Open Letter to Superintendent Dr. Stephen Green and Fellow Board of Education Representatives
The Chief Human Resources Officer reported as of July, 97 teachers notified the district they will not be returning for the 2015-16 school year, despite having initially indicated they would do so. Teachers will soon receive their final paycheck earned from the 2014-2015 school year, including those that will not be returning. I implore the district to not charge teachers $750 for “Liquidated Damages”.
I am concerned about the potential liability for the district of a class action lawsuit regarding the merits and legality of this charge based on the structure of the DeKalb “employee contract” presented to teachers this past March.
Teachers, principals, and other certificated professionals are entitled to written contracts (OCGA 20-2-211). DeKalb County School District’s 2015-2016 employment contracts went out March 23, 2015. The employment contracts included a “Liquidated Damages Clause” in the amount of $750. As explained by the administration, liquidated damages occur to the District as a result of employees who “break a contract” and include, but are not limited to: the cost of advertising, recruiting, processing applications, criminal background checks, interviewing, orientation and training.
In the letter and documentation sent to teachers in March 2015 regarding their offer of employment for the 2015-16 school year, there was no mention or guarantee of compensation for the 2015-16 school year. There was only a citation of the compensation that was given for the 2014-15 school year. Georgia law provides that a letter of intent is not a legally binding contract (OCGA 20-2-211 (b)). Georgia law also requires that contracts shall be complete in all terms and conditions, including the amount of compensation to be paid during the ensuing school year (OCGA 20-2-211 (b)). Since teachers still have not been notified of their pay plan, I am concerned the March employment letters (labeled “contracts”) will not stand up in a court of law.
I believe we are taking advantage of teachers. Teachers are public servants who are all too often victims of district policies and procedures that impede what is in the best interest of the students and taxpayers of DeKalb. The latest Financial Report indicated the district shorted instruction by $9.7 million this past school year. DeKalb County demonstrated a lack of fidelity to its own budget, where teachers and students are concerned. We have most certainly ceded the moral high ground by extracting another $750 from these teachers. Have we not shortchanged the classroom enough?
DeKalb County School District
Board of Education Representative
FY2016 Teacher Employment Contract for the 2015-2016 School Year
When I was a DeKalb teacher I always had to sign a contract at the end of the year with the previous year’s salary on it. I always felt that was not very professional. Is that practice still going on? If it is I do not see ethically how the system could charge the July resigning teachers liquidated damages.
This is the line that jumped out at me:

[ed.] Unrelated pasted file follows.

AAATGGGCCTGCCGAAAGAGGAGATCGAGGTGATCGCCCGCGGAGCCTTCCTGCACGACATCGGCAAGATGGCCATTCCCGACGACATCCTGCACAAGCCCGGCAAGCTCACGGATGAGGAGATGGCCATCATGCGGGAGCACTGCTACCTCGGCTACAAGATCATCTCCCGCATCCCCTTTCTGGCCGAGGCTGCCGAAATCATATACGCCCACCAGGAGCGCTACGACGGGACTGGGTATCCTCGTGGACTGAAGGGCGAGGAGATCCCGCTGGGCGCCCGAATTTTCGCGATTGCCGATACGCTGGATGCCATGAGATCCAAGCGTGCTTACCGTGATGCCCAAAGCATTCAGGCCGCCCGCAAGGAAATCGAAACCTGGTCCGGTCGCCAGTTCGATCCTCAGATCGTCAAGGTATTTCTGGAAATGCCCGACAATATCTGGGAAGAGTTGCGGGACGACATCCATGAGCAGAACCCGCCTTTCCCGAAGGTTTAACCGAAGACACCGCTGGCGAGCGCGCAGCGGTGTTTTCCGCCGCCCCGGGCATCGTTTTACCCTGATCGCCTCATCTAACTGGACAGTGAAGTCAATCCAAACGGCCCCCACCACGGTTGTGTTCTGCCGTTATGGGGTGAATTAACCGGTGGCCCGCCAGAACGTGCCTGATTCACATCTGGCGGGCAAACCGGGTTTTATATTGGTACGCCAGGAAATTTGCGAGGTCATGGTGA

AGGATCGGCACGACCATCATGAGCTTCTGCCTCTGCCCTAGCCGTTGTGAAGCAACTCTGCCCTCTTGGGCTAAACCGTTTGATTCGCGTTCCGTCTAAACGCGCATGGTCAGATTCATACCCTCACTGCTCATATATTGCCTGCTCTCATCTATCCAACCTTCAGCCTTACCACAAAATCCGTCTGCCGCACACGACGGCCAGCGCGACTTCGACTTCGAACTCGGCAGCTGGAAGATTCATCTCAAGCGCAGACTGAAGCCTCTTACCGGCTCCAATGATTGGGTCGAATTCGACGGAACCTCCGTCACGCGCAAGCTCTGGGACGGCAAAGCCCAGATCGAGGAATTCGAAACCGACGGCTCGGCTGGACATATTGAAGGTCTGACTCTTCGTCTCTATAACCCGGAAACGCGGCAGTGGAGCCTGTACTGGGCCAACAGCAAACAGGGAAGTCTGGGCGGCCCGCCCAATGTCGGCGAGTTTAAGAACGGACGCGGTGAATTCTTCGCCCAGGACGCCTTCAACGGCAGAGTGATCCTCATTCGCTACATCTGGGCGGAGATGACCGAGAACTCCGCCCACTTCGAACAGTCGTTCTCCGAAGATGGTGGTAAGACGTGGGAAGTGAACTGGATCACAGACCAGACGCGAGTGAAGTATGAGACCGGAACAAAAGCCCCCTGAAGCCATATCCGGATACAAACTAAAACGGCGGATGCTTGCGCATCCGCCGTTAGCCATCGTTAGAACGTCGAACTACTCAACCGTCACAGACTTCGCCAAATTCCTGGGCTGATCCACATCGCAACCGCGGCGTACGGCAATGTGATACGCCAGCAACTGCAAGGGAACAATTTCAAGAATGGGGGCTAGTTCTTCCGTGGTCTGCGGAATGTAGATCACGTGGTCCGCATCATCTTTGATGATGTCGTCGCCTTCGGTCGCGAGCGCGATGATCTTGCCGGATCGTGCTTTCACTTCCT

“The latest Financial Report indicated the district shorted instruction by $9.7 million this past school year.”
Really? THAT would make a very interesting post!! I’d like to know more!
May 4, 2015 communications –
Stan Jester: The variance report says we are $7 million under in spending on instruction. Why is that?
Dr. Michael Bell (CFO): The first page of the March 31 Monthly Financial report indicates in Instruction we are ahead of last year in spending by $13,069,615. The Variance report compares Instruction spending to a projected position based upon the current year’s budget. It does indicate $7.1 million behind projected position. In researching this (and consulting with HR) it appears this is being caused by vacant positions in the Schools.
August 3, 2015
I commented during the Financial Report that we were $9.7 million under on spending on instruction. I also said that I would normally make a motion at this time to get that money back to the teachers. However, I understand the new superintendent is working on addressing this. Furthermore, I said that if he comes up with something that is only $10 million dollars then it is only giving back to the teachers what we neglected to give them this past year. Dr. Green indicated that he was working on it and understood what I was saying.
I have never called that document a contract. The sad thing is that the $750 threat is costing the system more in lost potential hires and HR expenses than it is worth. It is just a continuation of the bullying attitude that has become the norm around here.
Stan, the Dekalb County School System should simply drop this matter without imposing that $750 “penalty”. I agree with you and the Private School Guy that leaving out of the “document” something as important as salary really begs the question of how this can be called a “contract”. Once again, I would think that there are any number of lawyers willing to argue the teachers case and Dekalb County will pay in legal costs far more than if it just settles this specific matter. Maybe next year, we can get a new HR Director who can provide complete contracts, including salaries, to our teachers long before the 2016-2017 school year begins – then we can consider this new policy, but not this year – Dekalb County doesn’t have a case.
The school district had liquidated damages in the policy last year. I’m sure a whole slew of teachers have sued over it. Any lawyer who won their case would do well by representing each and every teacher hit with liquidated damages this year. Any teachers or lawyers out there that have gone through this with the school district?